Fear and Loathing in Las Vegas | Study Guide

Hunter S. Thompson

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Course Hero. "Fear and Loathing in Las Vegas Study Guide." Course Hero. 26 Sep. 2017. Web. 13 Nov. 2018. <https://www.coursehero.com/lit/Fear-and-Loathing-in-Las-Vegas/>.

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Course Hero. (2017, September 26). Fear and Loathing in Las Vegas Study Guide. In Course Hero. Retrieved November 13, 2018, from https://www.coursehero.com/lit/Fear-and-Loathing-in-Las-Vegas/

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Course Hero. "Fear and Loathing in Las Vegas Study Guide." September 26, 2017. Accessed November 13, 2018. https://www.coursehero.com/lit/Fear-and-Loathing-in-Las-Vegas/.


Course Hero, "Fear and Loathing in Las Vegas Study Guide," September 26, 2017, accessed November 13, 2018, https://www.coursehero.com/lit/Fear-and-Loathing-in-Las-Vegas/.

Fear and Loathing in Las Vegas | Part 1, Chapter 8 : "Genius 'Round the World Stands Hand in Hand, and One Shock of Recognition Runs the Whole Circle 'Round" -Art Linkletter | Summary



Duke has problems sleeping because he lives in the country and isn't used to city noise. He braces the bathroom door with a chair and leaves Dr. Gonzo inside to come down from all the drugs. Duke remembers visiting his neighbor a Dr.____, "former acid guru" who took the "chemical frenzy to preternatural consciousness." Duke wants to know about LSD, but the doctor only hums and works in his garden, refusing to interrupt his higher consciousness to talk to Duke.

Duke gives up on acid until he moves to San Francisco six months later. He tries acid at the Fillmore Auditorium. On another night he goes to a club called The Matrix where a guy comes in and cooks LSD in the back office. Duke eats part of his share in the men's room and spills the rest on his sleeve. A musician comes in and sucks the LSD off Duke's sleeve. Duke imagines a "stockbroker type" walking in on the scene. Duke hopes it would ruin the man's life, "forever thinking that just behind some narrow door in all his favorite bars, men in red Pendleton shirts and getting incredible kicks from things he'll never know."

Duke remembers the possibilities of life in San Francisco in those days, going out, driving fast across the Bay Bridge into Oakland and Berkeley, how "you could strike sparks anywhere." He believes they all had a sense of right and goodness prevailing "over the forces of Old and Evil" by virtue of their positive energy. This sense of right was like a wave and if you "go up on a steep hill in Las Vegas and look West ... you can almost see the high-water mark—that place where the wave finally broke and rolled back."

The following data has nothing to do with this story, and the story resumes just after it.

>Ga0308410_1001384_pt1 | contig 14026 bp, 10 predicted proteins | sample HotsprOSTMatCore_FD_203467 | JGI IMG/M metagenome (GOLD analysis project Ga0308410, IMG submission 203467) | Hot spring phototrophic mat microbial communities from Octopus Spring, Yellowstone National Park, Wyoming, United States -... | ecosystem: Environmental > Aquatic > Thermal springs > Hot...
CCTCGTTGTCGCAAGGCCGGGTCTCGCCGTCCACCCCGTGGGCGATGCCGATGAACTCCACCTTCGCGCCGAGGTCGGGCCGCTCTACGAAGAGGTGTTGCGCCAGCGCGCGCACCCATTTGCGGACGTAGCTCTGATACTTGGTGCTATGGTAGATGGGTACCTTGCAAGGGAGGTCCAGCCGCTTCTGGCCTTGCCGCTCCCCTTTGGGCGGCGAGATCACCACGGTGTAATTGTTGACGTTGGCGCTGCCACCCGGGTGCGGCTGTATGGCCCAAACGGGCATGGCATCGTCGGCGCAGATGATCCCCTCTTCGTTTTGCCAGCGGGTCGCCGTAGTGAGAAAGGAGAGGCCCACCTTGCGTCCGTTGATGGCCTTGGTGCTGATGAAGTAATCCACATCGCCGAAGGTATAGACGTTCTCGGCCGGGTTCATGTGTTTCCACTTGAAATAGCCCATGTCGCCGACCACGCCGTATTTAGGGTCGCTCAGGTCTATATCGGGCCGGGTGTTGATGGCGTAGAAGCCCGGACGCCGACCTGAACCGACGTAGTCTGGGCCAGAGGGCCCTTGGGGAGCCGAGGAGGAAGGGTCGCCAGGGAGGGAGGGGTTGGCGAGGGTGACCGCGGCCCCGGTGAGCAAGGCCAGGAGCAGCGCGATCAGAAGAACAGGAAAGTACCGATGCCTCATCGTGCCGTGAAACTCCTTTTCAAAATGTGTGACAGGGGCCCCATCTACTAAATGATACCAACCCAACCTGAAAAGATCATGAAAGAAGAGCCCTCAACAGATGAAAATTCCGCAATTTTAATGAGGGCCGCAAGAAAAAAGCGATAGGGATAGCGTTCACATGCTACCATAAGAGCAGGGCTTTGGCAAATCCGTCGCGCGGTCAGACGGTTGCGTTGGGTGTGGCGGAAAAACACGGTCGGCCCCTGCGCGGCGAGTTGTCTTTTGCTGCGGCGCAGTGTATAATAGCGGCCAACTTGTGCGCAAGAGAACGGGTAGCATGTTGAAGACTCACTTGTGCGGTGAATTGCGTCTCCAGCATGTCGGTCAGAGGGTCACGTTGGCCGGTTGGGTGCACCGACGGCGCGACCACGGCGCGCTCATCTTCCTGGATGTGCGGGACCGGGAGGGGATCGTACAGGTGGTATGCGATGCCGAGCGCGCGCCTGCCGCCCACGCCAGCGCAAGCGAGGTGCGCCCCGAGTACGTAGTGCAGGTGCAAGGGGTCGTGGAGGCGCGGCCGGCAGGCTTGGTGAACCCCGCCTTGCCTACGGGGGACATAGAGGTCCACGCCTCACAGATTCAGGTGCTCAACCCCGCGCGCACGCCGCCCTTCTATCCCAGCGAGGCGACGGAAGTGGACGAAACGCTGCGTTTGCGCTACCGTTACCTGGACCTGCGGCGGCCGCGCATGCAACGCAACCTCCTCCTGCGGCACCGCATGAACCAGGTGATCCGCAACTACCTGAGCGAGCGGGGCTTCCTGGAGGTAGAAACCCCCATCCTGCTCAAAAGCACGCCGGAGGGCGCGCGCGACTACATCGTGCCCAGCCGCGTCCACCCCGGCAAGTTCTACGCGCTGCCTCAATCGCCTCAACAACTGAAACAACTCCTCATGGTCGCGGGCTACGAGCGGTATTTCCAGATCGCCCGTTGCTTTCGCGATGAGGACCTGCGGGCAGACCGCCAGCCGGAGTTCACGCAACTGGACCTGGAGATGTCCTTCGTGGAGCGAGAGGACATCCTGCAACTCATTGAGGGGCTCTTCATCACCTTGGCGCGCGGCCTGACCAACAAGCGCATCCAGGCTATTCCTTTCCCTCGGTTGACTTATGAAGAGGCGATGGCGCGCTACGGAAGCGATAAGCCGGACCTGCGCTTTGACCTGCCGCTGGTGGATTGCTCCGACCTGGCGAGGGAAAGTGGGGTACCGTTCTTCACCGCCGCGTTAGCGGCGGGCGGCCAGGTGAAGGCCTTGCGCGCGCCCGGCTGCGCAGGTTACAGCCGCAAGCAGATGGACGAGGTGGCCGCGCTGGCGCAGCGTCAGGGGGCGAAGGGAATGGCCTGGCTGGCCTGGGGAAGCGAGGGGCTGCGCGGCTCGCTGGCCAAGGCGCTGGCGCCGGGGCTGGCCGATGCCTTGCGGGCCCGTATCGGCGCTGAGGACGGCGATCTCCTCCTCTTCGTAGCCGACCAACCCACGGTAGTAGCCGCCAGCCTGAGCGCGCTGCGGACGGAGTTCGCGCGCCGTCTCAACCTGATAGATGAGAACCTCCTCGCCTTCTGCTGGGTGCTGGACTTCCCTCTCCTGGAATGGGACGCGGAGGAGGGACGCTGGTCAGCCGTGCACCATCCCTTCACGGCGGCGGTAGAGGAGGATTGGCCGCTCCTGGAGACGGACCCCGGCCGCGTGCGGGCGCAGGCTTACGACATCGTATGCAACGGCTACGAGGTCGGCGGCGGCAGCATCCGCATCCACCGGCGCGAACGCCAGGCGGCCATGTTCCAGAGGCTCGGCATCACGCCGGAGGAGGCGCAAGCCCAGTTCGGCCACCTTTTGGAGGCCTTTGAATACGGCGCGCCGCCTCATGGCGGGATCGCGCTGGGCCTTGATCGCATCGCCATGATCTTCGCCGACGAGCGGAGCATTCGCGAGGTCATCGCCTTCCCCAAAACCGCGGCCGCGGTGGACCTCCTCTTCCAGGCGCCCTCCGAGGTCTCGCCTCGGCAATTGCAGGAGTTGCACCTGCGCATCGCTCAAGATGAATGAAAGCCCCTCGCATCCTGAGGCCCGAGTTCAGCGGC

Dr. Gonzo in Part 1, Chapter 7, offers one version of the 1960s counterculture learning to cope with the reactionary climate that follows. He delves deeper into drug use and refuses to engage with objective reality on any meaningful level. Duke compares Dr. Gonzo to the unnamed doctor who refused to engage with him in the garden. Dr. _____ occupies his own world, which he doesn't want reality intruding upon. His methods, humming and gardening, seem more serene than Dr. Gonzo's violent rants, but the end result is the same.

Duke's poetic reflections on his life in San Francisco in the 1960s provide a counterpoint to the bitter resistance hiding in the bathtub on the other side of a barricaded door. Duke enjoys the LSD he eats in San Francisco, but it doesn't seem to dominate his life. For Duke, the fun in LSD is the idea that straight-laced types can't know or understand the freedom he experiences through drug use. Moreover, he fantasizes how those straight-laced types might be forever ruined by knowing about these experiences they cannot fully understand and are too afraid to try for themselves.

Unlike Dr. Gonzo, Duke understands the freedom and possibility of the 1960s counterculture are over and unlikely to make a resurgence. He is not happy about this, but he accepts it. He likens the counterculture movement to a wave, and the high-water mark's visibility from Las Vegas shows how the conservative underlying culture of Las Vegas has supplanted it. In fact, the high-water mark of the cresting wave of California counterculture is distant enough from Las Vegas to indicate the culture never came close to touching Las Vegas at all. It is a sad and wistful commentary on the counterculture's relationship to America. While they were wrapped up in the experience, the San Francisco hippies and their friends believed in infinite potential and possibility. In truth, their great wave of positive energy didn't reach a lot of America. Like Las Vegas, those traditions remain mostly untouched by the counterculture wave.

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